Racial justice

  • October 19, 2016
    Guest Post

    by Thomas Nolan, Associate Professor of Criminology, Merrimack College; 27-year veteran of the Boston Police Department 

    The statement from the International Association of Chiefs of Police (IACP) at their annual conference in San Diego has been described as “historic” and “significant” in acknowledging and apologizing for “actions of the past and the role that our profession has played in society’s historical mistreatment of communities of color.”  This apology is “historical” in coming from an organization that has long remained mute in the face of the oppression, racism, discrimination, violence and criminal wrongdoing that have characterized policing for many black and brown men and women in the United States. 

    Terrence Cunningham, the IACP President, offered, “There have been times when law enforcement officers…have been the face of oppression for far too many of our fellow citizens,” but “that this is no longer the case.” (Author emphasis). And so, according to Cunningham, “today’s officers are not to blame for the injustices of the past,” as if what has gone on in Baltimore; Ferguson, Missouri; Chicago; New York City; Cleveland; Waller County, Texas; North Charleston, South Carolina; Washington, DC; Charlotte, North Carolina; Baton Rouge; Tulsa; and Falcon Heights, Minnesota, since 2014, is some distant, forgettable and forgivable part of the history of long ago and far away. 

    Observers and commentators have called Cunningham’s remarks a commendable first step and it is. And one should acknowledge that the IACP necessarily needs to frame its “apology” in terms that are palatable to the 800,000 law enforcement officers who work in the 18,000 law enforcement agencies in the United States. Words need to be chosen very carefully so as not to offend the sensitivies of the members of the Fraternal Order of Police (FOP) who are suffering the debilitating symptoms of the so-called “Ferguson Effect,” while simultaneously fighting the so-called “War on Cops.”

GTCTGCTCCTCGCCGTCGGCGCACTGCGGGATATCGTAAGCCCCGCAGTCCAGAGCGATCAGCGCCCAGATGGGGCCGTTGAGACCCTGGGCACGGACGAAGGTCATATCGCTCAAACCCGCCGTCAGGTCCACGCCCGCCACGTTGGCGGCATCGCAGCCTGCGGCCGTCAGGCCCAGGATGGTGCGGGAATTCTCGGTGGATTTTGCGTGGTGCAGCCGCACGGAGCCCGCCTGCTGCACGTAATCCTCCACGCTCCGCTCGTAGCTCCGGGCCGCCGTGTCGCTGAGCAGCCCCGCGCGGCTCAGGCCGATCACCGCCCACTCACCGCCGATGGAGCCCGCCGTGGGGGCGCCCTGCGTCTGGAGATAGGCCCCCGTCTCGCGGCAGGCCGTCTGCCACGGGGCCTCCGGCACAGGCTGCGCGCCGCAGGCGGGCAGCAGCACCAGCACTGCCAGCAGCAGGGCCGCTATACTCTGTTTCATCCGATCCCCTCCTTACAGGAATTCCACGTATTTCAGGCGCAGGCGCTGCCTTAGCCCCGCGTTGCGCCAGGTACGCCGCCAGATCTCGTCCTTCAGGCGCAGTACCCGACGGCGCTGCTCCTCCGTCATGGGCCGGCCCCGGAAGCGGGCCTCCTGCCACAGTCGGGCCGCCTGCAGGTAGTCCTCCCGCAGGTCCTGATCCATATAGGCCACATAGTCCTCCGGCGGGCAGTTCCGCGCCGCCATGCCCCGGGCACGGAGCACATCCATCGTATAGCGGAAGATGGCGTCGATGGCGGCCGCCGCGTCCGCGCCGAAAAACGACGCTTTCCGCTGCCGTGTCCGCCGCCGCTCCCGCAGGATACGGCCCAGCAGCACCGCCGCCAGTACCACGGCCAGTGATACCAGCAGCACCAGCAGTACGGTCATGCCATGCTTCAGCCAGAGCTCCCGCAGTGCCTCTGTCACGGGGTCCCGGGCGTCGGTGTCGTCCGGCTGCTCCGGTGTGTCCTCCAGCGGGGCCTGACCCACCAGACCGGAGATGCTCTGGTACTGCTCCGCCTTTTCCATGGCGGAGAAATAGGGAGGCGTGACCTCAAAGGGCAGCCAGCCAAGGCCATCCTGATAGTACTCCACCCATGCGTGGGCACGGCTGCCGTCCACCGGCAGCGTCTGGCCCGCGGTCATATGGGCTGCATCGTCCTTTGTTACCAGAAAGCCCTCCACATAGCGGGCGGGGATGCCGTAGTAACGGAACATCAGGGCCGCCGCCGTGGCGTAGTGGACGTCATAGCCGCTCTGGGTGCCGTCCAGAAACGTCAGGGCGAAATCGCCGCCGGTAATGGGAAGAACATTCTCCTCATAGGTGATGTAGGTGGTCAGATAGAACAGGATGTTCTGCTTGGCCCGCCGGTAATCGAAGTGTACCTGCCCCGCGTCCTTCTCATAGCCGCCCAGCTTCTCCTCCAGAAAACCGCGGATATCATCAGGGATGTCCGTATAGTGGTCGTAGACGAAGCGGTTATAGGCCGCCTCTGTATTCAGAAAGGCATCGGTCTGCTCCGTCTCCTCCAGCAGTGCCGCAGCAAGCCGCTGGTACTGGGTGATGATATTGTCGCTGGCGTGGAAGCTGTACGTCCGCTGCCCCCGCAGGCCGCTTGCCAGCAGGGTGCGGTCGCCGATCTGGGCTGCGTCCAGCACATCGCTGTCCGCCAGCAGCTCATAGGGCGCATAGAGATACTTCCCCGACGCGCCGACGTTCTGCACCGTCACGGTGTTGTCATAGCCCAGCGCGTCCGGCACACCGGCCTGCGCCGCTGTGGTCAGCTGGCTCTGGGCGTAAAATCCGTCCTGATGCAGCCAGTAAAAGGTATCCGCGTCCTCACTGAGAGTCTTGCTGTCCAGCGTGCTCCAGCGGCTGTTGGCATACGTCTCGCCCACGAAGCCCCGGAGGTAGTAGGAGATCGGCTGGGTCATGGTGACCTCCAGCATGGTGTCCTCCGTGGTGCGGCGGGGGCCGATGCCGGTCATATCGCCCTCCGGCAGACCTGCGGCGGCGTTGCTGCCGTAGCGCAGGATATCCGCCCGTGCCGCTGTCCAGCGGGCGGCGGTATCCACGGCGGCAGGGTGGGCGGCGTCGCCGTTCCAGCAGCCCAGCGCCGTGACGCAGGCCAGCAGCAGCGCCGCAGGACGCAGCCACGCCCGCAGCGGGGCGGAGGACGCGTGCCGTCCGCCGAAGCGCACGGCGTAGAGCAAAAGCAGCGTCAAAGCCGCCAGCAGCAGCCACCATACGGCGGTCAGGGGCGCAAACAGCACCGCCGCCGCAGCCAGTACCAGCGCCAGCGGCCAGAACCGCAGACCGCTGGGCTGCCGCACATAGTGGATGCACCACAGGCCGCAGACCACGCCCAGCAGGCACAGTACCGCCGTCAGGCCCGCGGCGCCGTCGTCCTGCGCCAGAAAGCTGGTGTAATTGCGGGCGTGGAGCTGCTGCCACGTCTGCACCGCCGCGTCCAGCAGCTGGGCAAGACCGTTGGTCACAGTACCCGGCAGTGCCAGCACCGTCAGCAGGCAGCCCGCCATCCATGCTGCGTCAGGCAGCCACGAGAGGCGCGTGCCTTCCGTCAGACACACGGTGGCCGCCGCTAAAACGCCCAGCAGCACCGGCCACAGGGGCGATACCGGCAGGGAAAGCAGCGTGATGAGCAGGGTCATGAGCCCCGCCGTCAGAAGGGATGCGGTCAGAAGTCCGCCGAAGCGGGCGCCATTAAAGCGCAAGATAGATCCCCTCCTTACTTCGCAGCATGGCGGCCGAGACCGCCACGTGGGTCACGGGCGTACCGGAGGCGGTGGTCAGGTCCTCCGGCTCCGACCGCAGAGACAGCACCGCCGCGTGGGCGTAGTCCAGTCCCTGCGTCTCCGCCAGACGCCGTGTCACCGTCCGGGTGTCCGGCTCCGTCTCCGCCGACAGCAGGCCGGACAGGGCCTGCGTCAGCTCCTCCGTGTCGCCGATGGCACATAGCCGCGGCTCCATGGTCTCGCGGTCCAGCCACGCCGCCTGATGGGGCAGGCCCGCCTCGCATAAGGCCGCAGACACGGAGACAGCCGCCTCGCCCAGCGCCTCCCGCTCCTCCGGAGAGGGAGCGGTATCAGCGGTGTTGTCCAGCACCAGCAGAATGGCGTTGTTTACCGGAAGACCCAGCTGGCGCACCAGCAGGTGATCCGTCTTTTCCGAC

• October 12, 2016
    Guest Post

    by Matthew Stanford,  Senior Law Student at the University of California, Berkeley School of Law; Articles & Essays Editor of the California Law Review and President of the ACS Student Chapter at the University of California, Berkeley School of Law

    To the surprise of no one, the first presidential debate was short on substance, long on bluster. But one real issue that emerged from the spin-induced haze was the constitutionality of “stop-and-frisk.”

    During the debate, moderator Lester Holt suggested that the controversial and long used police practice of stopping people on the street and patting them down for weapons had been deemed “unconstitutional in New York, because it largely singled out black and Hispanic young men.”

    An onslaught of Trump and Clinton surrogates followed with their respective positions on the constitutional upshot of U.S. District Court Judge Shira A. Scheindlin’s 2013 decision.

    Prognostications about the narrow ruling’s certain demise on appeal––that is, if the appeal had continued to fruition––inevitably led to accusations of moderator bias. Most notably, former New York Mayor Rudy Giuliani penned an op-ed suggesting that the Second Circuit’s removal of Judge Scheindlin from the case amounted to a reversal of her underlying ruling. To be sure, that logic is flawed: removing a judge is an administrative decision, not a ruling on the merits.

    But a more disturbing trend has emerged from the week’s stop-and-frisk chatter. Far from discussing the merits of the decades-old doctrine that allows police discretion to stop people on the street, the campaigns prefer instead to carry on with the punch and parry about moderator bias and candidate performance––sacrificing yet another critical discussion on the altar of media ratings that has come to define contemporary electoral culture.

  • October 10, 2016

    by Christopher Durocher